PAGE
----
Qualified majors may apply for admission to the Honors Program of the Department during the second or third terms of their junior year. Completion of the Honors Program is prerequisite to graduation with Honors or High Honors in the major subject.
The Honors Program of the Department of Religion is designed to encourage and enable a qualified major student to pursue a long-term independent research project on some topic of interest and importance. Through the project, as guided by a member of the faculty, the student should come to an understanding in depth of the content of the subject and the methodological procedures necessary to enable him or her to reach the desired goal.
In order to qualify for an Honors Program in the Religion Department, the student must have at the time of application an average of 3.0 in all subjects and 3.3 in the major.
During two terms of the senior year the honors student will pursue the project under the guidance of a selected faculty member by enrolling in REL 85.02 (Senior Colloquium for Honors Program) and REL 87 (Honors). The student is expected to produce a substantial thesis as the culmination of the project. A paper of seventy-five to one hundred pages would be considered usual, although the exact nature of the project might dictate a different length. The student will be expected to maintain at least a ‘B+’ level of performance throughout the two terms. Unless at least a grade of B+ is assigned the thesis and a cumulative average of 3.0 is maintained in the major, he or she will not be considered to have successfully completed the project. If in the judgment of the Department the student has failed to perform at the minimal level, it will have the right to terminate the project at the end of the first or the second term.
The Honors Program course sequence fulfills the culminating experience requirement in the major, and they count for two of the major's ten required courses. See also the Registrar's ORC.
The procedure for writing an Honors Thesis is described below.
Junior Year: Fall/Winter Term
Plans for writing a thesis must be made during the junior year -- the earlier the better. Begin by meeting with that faculty member, or faculty members, in the department with whom you expect to work. If you have already selected a topic, discuss plans for approach, do preliminary readings, and compile a tentative bibliography. If you do not have a topic, but know the general area in which you want to work, faculty will help you narrow your focus and propose possibilities for you to consider. Your main thesis advisor should be a faculty member in this department; where relevant, second readers or advisors in other departments or programs can be involved. Not all faculty are available every year to supervise work. That is why it is urgent that you consult with relevant faculty as early as possible.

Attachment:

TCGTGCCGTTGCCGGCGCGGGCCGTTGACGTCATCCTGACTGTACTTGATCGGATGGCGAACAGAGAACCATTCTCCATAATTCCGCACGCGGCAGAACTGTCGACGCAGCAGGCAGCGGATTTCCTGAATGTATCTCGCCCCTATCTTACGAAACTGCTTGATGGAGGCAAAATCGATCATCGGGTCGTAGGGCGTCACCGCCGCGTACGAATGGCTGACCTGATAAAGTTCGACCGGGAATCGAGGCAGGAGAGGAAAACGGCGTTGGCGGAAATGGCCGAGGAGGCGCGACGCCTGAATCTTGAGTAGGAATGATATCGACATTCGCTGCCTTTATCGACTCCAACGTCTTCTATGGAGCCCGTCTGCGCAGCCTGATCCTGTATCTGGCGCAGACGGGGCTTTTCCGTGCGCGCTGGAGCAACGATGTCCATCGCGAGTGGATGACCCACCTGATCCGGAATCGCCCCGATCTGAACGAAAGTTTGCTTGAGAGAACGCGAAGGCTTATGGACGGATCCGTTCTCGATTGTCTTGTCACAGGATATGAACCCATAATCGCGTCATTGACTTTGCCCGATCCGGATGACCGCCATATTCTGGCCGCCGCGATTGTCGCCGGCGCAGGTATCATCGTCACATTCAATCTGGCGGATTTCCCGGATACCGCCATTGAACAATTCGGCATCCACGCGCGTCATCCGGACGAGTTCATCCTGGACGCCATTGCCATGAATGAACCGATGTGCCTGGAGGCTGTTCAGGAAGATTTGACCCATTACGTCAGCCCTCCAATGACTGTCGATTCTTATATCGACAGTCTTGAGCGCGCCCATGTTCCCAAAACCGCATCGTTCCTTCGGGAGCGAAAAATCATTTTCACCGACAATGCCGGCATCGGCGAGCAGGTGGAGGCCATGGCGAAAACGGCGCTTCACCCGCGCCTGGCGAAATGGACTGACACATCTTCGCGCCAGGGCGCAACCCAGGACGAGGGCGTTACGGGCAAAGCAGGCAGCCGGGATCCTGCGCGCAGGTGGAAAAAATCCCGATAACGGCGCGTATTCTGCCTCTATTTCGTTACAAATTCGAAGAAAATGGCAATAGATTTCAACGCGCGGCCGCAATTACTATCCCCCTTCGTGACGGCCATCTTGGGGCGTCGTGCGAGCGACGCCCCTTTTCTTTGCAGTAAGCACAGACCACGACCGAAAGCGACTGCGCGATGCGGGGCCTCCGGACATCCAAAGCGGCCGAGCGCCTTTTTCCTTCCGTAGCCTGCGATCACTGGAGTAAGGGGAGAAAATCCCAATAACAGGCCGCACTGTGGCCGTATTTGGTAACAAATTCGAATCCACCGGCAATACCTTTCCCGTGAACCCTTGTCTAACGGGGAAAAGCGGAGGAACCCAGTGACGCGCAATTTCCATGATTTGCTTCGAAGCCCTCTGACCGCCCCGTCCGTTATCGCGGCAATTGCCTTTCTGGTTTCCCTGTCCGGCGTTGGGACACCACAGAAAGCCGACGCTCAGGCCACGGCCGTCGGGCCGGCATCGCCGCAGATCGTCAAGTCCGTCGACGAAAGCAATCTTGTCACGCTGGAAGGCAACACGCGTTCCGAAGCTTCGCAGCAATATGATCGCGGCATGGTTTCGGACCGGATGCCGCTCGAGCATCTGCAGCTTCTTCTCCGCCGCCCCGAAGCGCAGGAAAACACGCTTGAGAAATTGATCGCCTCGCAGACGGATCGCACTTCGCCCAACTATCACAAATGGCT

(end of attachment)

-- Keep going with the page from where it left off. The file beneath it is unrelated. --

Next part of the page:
Junior Year: Winter/Spring Term
To be accepted for thesis work, you must submit a formal proposal to the department Chair (submit via email), by the seventh week of Spring term.
In your proposal you should:
a) be 2-4 pages in length;
b) explain what it is you want to examine and why;
c) note your preparation for this investigation (i.e., relevant course work);
d) explain your approach - what methods do you plan to use?;
e) where possible, note and discuss anticipated results; and
f) be accompanied by a tentative bibliography.
Your proposal will be read and discussed by the entire faculty at a department meeting. Since the Department may request that the student revise the proposal, we recommend that a proposal be submitted to the Department by the seventh week of the Spring term of their junior year.
Senior Year: Fall/Winter or Winter/Spring
3. Research and Writing
Your course of research will be set by you and your advisor. You should have a clear plan, and manage your time wisely, with an exact schedule for completion of each part of the thesis that is agreed upon by you and your advisor. You should allow 2-3 weeks at the end of your work for final revisions.
Senior Year: End of Spring Term
4. Presentation and Defense
When your thesis is finished, you are required to present and defend your results to the faculty of the department. In most cases, all theses are read by all members of the department. This is not done to determine your grade; that is decided by your thesis advisor. Rather, this is done to give you experience in publicly explaining your views and to give the faculty a chance to ask questions. Thesis presentations are scheduled during the last full week of spring term. Contact the department administrator for information regarding the printing and distribution of your thesis copies to the faculty before the deadline.
Proposals must be submitted to the chair of the department before the end of spring term of your junior year. See Proposal requirements above.
For Completing Your Thesis
A thesis written during the fall and winter must be submitted by the end of the first week in May. A thesis completed during the spring term must be submitted by the end of the third week in May. See presentation and defense requirements above.